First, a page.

This blog is intended as a travel guide based on personal experience. Traveling with Sage provides an excellent test. She is big (+30kg), black, and scary (to those who don't know her). However, she is very well behaved and calm, I really trust her, and she rarely barks. So I know that if we are welcomed in somewhere  A) most other dogs, whatever their size, will also be welcome there, and  B) the owners won't regret it. 

I hope it helps others to enjoy traveling and exploring these beautiful places, together with their 'best friends' .....

Monday, 17 June 2013

Visit the island of Spinalonga... with your dog

I'm a bit wary of recommending this as a dog-friendly day out for two reasons:
Firstly, being an island, you can only reach Spinalonga by means of a small fishing boat. Even if your dog has sea legs, during the height of the summer there are really huge numbers of visitors to the island, and I'm not sure how everyone would react to a dog on board.
Secondly, the island of Spinalonga is a protected heritage site. I have tried to search for legislation on dogs and heritage in Greece, I haven't found anything so far, and will continue to search.

We did go, however...
Waiting at the harbour in Plaka
I took my Mum, Dad and Sage down to the village of Plaka, just round the coast from Agios Nikolaos, sometime in October last year. It was a bit of a wild, windy day, with ominous grey skies and seas. We asked in the local tavernas, and they said there was only one boat operating at that time of year, but that he would take us across.

Everyone was very sweet and helpful - from the people in the taverna who were trying to contact the boatman for us, to the staff over on the island. The boatman was very patient, and seemed to think it was perfectly normal to go sightseeing with your dog.

Spinalonga now receives thousands of visitors a year, partly thanks to the best-selling novel (and Greek tv series) The Island by Victoria Hislop.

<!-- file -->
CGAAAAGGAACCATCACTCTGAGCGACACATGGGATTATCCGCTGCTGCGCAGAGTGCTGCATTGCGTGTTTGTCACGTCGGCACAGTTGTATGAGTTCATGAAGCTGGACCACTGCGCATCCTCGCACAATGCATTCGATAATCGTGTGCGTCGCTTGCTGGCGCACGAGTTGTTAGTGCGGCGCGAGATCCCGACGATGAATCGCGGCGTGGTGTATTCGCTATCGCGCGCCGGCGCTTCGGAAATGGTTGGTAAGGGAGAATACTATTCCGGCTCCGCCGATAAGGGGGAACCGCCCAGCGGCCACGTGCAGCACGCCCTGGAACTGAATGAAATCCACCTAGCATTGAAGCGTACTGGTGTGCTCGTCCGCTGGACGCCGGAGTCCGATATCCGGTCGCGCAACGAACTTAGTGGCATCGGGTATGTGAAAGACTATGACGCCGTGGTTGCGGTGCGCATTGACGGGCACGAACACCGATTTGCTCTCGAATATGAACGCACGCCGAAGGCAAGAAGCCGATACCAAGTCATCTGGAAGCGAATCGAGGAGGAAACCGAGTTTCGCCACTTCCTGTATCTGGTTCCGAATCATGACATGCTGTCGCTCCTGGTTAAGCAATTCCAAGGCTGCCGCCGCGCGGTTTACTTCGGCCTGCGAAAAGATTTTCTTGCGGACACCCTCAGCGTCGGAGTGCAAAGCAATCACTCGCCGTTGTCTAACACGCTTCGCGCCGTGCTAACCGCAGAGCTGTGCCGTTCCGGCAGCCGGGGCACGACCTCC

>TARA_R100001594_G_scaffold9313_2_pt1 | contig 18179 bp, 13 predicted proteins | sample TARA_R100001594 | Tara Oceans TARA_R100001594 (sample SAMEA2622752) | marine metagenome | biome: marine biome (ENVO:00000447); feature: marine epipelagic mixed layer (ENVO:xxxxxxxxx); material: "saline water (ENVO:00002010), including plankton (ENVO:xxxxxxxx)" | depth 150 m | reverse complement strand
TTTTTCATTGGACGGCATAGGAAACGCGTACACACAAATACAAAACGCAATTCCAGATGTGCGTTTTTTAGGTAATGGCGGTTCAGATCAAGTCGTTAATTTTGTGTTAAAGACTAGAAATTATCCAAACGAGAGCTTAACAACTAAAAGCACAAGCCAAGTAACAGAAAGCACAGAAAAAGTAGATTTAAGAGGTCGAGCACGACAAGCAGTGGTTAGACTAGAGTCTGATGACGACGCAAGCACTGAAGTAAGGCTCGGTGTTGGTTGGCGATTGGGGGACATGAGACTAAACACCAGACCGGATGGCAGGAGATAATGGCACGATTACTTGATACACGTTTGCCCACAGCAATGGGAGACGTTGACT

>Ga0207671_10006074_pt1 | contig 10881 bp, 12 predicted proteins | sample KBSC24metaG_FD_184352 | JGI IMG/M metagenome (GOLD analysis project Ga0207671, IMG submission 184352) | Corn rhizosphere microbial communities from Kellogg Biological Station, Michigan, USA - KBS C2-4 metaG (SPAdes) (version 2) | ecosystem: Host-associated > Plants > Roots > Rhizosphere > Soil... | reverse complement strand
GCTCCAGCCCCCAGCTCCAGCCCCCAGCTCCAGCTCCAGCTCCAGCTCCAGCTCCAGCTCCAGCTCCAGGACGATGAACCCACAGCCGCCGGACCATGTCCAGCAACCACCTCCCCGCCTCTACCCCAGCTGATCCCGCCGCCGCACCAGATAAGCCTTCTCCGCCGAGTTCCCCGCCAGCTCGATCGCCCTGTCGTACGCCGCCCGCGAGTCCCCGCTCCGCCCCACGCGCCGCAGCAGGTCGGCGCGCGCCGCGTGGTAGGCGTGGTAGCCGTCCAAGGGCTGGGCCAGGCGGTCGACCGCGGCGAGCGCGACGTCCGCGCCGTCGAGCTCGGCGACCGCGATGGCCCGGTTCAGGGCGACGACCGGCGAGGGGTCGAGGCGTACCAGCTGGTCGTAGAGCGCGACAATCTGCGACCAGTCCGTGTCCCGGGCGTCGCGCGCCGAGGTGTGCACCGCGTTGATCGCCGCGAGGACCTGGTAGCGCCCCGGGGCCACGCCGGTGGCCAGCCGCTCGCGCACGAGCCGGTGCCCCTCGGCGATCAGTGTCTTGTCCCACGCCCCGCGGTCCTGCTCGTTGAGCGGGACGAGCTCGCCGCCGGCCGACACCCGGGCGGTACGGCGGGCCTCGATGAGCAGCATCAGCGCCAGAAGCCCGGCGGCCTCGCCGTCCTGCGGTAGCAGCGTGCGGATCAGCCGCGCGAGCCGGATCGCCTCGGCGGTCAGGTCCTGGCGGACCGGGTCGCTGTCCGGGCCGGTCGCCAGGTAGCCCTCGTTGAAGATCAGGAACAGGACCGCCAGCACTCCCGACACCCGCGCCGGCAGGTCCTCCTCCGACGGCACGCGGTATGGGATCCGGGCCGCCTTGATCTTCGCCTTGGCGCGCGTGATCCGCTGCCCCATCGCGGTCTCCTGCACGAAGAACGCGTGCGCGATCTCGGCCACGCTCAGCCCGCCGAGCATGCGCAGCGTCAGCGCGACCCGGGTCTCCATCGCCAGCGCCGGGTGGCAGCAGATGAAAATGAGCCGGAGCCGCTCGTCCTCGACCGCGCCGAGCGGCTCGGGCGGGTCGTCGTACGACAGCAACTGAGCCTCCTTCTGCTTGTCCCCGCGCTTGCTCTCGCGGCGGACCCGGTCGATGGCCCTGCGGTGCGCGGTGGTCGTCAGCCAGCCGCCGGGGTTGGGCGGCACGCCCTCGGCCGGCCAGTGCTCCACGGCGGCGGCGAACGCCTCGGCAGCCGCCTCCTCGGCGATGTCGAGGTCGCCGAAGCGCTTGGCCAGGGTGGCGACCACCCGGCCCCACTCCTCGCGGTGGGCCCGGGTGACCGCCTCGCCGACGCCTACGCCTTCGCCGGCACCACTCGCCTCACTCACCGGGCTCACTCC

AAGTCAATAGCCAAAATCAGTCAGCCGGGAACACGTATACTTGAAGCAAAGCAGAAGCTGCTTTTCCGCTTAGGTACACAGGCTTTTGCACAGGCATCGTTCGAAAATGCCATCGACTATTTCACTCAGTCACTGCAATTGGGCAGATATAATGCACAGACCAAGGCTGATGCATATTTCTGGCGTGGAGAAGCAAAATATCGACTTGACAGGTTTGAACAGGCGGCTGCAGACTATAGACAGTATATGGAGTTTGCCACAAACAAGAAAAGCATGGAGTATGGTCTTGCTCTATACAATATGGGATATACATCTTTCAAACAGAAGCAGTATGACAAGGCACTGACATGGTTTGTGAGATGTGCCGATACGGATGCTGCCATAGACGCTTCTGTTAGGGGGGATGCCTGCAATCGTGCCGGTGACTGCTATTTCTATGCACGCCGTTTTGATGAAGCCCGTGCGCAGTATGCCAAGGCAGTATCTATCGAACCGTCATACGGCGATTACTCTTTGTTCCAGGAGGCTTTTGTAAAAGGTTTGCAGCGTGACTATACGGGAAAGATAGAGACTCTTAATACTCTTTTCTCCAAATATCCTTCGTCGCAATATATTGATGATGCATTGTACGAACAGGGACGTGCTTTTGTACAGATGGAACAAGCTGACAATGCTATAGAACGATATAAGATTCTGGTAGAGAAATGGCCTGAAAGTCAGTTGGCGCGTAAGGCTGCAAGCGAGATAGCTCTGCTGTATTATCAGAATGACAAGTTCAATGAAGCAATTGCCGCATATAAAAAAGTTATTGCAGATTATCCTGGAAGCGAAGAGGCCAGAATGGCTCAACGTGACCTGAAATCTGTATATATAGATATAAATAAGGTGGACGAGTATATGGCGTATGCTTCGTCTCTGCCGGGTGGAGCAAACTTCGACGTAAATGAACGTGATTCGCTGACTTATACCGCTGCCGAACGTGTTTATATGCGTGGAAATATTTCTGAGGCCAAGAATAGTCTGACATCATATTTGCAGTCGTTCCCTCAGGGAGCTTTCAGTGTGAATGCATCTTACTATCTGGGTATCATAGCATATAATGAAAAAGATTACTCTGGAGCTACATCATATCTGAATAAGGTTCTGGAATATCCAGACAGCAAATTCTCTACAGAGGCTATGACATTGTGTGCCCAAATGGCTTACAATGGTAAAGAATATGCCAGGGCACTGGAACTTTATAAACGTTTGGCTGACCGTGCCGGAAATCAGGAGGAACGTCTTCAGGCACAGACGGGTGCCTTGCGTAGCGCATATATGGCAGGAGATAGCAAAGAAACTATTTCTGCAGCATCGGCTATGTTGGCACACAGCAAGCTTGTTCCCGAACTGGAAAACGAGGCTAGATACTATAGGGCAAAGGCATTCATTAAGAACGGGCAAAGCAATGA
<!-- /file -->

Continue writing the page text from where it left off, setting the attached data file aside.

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During the 16th century, the Venetians constructed fortifications around the island, walls and blockhouses to protect the trade route from the harbour on the mainland. Salt panning carried out in the area also contributed to the Venetian economy, and thereby increased the need for protection.

Spinalonga was one of the last 3 fortresses in Crete to be taken by the Ottomans. In fact, the capture of Spinalonga by the Turks in 1715 marked the end of Venetian military presence in Crete.

In more recent history, the island functioned as a leper colony from 1903-1957. This is the period of history on which Hislop's novel is based, and for which the island is most well known. Eery abandoned buildings line the narrow streets in the central part of the island, including former shops, school, kafeneio, hospital, and contribute to the sense that Spinalonga is almost a replica of 'normal' Cretan villages of this period.
Abandoned houses in the centre of the former leper colony
You can nose around inside some of the more ruined buildings, and see how the different phases of occupation of the island were built into and around one another, later phases re-using earlier architecture in their construction. The houses and shops of the main street, however, are very well preserved, and give the impression that they were left very recently.

In this central part of the island, I kept Sage on a very short lead, and made sure she stayed outside of the buildings. As you leave the centre, and follow the fortifications around by the edge of the island, there is a lot more space. From there you can see the Cretan coastline, dramatic cliffs descending into deep seas on the northern side of the island, and thick, high Venetian walls.
At the Venetian fortifications of Spinalonga

Back at Plaka, we returned to the Spinalonga Fish Tavern that had been so helpful organising the boat, for a fish lunch. It was good, and reasonably priced. The taverna was a bit dimly lit and without atmosphere (empty and no music or anything), but then if you turn up on a cold, autumn day you probably shouldn't expect anything different. They were fine about Sage sitting inside the taverna too.

I would definitely recommend this as a great off-season day out, but possibly not for July-August period.

The website of the Hellenic Ministry of Culture and Tourism provides information on opening times, ticket prices etc: